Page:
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Ray
Hi Beth, I know this is not a theory course, and you know now there is going to be a but, but, I trying to learn the A minor scale. On the ascending side is: A,B,C,D,E,F#,G#, and A. While on the descending side is: A,G,F,E,D,C,B, and A. Why is there a difference between the ascending and descending or is this one of those lesson where you just memorize it and move on? It doesn't make too much difference, it just got my curiousity going and the question had to come out. Cheers, Ray
Ray
18 Responses
Posted: July 17, 2011
Last Comment: July 21, 2011
Replies

Eileen
Posted: July 21, 2011
It's not gear specifically to violins but music theory in general. The author uses a piano to demonstrate the information most likely because the keys on the piano are a great visual to understanding how it all works.

Ray
Posted: July 21, 2011
Morning Eileen, Thanks for the update. I'll look into the book. Sounds (sorry for the pun)like good book to add to the library. I like the idea of listening to a note, finding the note, and then relating that to written music. Quick question, do you know yet if it just covers first position notes or does it cover 2nd, third, etc? Ray

Eileen
Posted: July 21, 2011
I just got the book yesterday Ray. It comes with a self paced audio ear training CD with lessons.

I went through the first lesson this morning, he gives you a pitch and you have to find it on your instrument and write out what note you think it is on some music paper. The answers are at the end of the book so you can check and see how you do.

It's set up as a self training guide. Gives you information, exercises to do and a "test" you can take at the end of each chapter to check and see what you might need to spend more time on. The audio CD is a great addition I ! If you do order it make sure it comes with that CD.

Having just received the book, I haven't really had a chance to get into it enough to give any kind of critique yet, but as I work through it I'll let you know how it's going ! I guarantee that if "I" can get anything out of it at all...it's a book well worth having ! x-D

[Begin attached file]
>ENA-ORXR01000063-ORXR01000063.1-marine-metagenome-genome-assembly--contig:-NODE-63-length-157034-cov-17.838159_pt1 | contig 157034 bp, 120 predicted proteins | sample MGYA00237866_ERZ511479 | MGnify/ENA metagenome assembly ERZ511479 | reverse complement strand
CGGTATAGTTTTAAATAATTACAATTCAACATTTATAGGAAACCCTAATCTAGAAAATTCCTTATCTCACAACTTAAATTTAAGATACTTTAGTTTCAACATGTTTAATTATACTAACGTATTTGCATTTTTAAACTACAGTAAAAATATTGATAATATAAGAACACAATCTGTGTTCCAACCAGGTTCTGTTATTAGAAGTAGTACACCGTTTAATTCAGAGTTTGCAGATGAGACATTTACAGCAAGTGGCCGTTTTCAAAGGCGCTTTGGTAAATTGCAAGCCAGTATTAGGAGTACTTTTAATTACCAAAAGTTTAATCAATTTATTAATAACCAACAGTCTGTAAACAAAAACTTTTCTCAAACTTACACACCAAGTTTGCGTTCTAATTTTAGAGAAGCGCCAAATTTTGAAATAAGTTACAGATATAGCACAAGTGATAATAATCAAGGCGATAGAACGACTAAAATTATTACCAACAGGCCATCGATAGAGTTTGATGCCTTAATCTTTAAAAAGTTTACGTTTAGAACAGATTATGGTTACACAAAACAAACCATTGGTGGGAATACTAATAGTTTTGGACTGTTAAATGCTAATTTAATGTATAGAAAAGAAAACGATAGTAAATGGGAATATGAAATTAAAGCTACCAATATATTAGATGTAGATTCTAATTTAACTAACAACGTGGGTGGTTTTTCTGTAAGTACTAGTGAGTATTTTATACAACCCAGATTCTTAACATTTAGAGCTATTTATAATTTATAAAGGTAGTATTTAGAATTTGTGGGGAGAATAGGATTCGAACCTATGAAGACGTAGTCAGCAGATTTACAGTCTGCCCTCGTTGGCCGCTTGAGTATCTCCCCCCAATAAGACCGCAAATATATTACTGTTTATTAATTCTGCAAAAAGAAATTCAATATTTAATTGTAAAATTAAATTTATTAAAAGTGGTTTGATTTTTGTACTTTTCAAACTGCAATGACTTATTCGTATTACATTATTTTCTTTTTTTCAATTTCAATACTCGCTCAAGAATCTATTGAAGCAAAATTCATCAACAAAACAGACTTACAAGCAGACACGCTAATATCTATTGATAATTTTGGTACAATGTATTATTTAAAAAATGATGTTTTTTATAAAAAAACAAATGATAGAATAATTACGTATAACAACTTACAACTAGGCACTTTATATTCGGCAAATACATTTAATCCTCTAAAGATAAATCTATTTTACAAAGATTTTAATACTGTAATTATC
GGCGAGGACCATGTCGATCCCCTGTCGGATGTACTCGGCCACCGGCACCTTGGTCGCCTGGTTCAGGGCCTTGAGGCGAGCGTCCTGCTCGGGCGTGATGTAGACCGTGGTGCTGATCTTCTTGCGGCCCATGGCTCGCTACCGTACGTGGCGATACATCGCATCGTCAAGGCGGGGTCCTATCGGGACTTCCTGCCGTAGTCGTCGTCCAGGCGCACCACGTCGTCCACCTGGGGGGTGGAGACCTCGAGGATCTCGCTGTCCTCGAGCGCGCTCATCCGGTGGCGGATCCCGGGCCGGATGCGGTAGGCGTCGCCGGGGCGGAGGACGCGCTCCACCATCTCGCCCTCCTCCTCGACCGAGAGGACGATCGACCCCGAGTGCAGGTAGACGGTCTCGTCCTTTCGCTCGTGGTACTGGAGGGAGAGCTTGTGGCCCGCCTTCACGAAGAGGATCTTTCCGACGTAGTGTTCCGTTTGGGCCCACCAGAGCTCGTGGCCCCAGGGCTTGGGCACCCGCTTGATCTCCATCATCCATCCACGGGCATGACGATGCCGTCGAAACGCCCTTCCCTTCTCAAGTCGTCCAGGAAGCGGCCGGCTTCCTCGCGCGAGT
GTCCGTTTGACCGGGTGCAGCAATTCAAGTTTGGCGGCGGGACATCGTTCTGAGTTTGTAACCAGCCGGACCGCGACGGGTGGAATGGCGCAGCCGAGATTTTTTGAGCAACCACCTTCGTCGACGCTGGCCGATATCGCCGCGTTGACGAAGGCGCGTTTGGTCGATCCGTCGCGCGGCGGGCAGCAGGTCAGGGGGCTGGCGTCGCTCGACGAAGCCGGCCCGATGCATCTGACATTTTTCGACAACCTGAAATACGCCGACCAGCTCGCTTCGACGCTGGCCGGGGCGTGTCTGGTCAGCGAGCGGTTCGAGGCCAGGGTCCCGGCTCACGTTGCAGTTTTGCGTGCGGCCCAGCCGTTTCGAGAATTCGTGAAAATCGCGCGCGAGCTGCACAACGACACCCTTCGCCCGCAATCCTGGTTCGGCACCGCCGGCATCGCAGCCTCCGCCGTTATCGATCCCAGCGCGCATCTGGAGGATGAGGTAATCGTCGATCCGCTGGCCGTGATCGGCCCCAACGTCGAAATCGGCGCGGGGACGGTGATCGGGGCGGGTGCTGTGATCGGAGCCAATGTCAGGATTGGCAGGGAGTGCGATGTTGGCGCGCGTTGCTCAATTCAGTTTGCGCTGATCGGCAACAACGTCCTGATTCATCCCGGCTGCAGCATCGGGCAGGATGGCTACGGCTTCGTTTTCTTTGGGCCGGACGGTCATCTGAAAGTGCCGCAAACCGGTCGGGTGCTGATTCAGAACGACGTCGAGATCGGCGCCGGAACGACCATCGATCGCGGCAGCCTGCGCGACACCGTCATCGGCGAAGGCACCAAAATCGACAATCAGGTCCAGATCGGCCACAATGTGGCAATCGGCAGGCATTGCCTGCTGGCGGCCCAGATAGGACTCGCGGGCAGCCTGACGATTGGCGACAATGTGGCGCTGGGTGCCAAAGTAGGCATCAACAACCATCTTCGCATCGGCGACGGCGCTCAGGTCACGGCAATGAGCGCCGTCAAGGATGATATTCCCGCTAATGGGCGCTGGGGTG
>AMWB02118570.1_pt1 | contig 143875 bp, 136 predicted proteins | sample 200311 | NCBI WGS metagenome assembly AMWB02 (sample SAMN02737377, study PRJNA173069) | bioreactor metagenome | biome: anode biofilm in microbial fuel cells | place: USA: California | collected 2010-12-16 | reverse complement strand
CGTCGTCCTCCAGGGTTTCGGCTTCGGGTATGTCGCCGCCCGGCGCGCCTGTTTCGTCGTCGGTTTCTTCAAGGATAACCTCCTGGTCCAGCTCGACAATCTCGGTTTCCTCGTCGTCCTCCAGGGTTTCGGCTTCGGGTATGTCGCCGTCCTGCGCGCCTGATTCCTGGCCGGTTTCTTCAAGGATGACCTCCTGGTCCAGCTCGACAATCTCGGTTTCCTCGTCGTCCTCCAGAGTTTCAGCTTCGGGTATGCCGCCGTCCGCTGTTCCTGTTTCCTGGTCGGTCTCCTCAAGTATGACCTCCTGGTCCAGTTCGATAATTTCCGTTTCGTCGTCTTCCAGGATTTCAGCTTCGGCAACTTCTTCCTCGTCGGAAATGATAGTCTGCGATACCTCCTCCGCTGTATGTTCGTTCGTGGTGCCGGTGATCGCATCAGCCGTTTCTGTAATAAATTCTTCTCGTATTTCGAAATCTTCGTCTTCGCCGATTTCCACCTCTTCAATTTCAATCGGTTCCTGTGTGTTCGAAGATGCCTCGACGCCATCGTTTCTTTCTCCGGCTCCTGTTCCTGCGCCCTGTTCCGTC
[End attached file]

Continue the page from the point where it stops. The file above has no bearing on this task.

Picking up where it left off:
Ray
Posted: July 20, 2011
Thanks all for all the help and perspectives on my question. Your videos will I'm sure seal the deal on minor scales, Beth. On an ealier thread, sorry to the authors-I don't remember who gave us these two tips but they are on target. They are great resources as a preamble to Beth's upcoming videos. www.teoria.com and www.musictheory.net Eileen, your book that you ordered sounds good as well and we can't wait for your review. Again many thanks. CHEERS, Ray


Posted: July 19, 2011
Ray, I realized that on July 17, 2011, I did not quite finished to my satisfaction, my comments to answer your question. So this is like an Addendum.

By the way and to make things easy to remember:

Mayor scales follow the pattern from “C” to “C” the white keys only in the piano.

Natural Minor scales follow the pattern from “A” to “A” the white keys only in the piano.

Based on the above patterns, you can write Major and Natural Minor scales of any given note in a piece of paper. Just use sharp, flat or natural marks necessary to follow the pattern of T=Whole tones and s= semi-tones nicely and well described by Anne and Jack.

The Melodic Minor ascend as you, Anne and Jack already posted and descend the same as a Natural Minor.

CONCLUSION: Why the Melodic Minor ascending is different from descending?

In my opinion, just another way to close or finish a musical phrase within a composition, to finish the piece and/or a particular movement.

Here is the reason why I have arrived to the above conclusion:

When you want to find out in which key you are playing a particular piece of music, you need to know the name of the very, very last note of the composition you are playing. Beware of the situations when the accompaniment goes on for some additional measures after the violin solo end, because the very last note is played by the piano or other instruments and not by the violin. However, 99% of the times (to leave room for exceptions) the name of the scale, is the same as the name of the last note the composer use to finish the piece of music in question.

For example:

Lets say you see at the beginning of each line of the score and right next to the Treble clef you find only one sharp, then you have two possibilities: G Major or E Minor. Then look for the very last note the composer entered to finish the piece and as in the scales, if the music end in a G note, then the music in question is written in the G Major scale, but if the last note is E then you have a piece of music written in E Minor.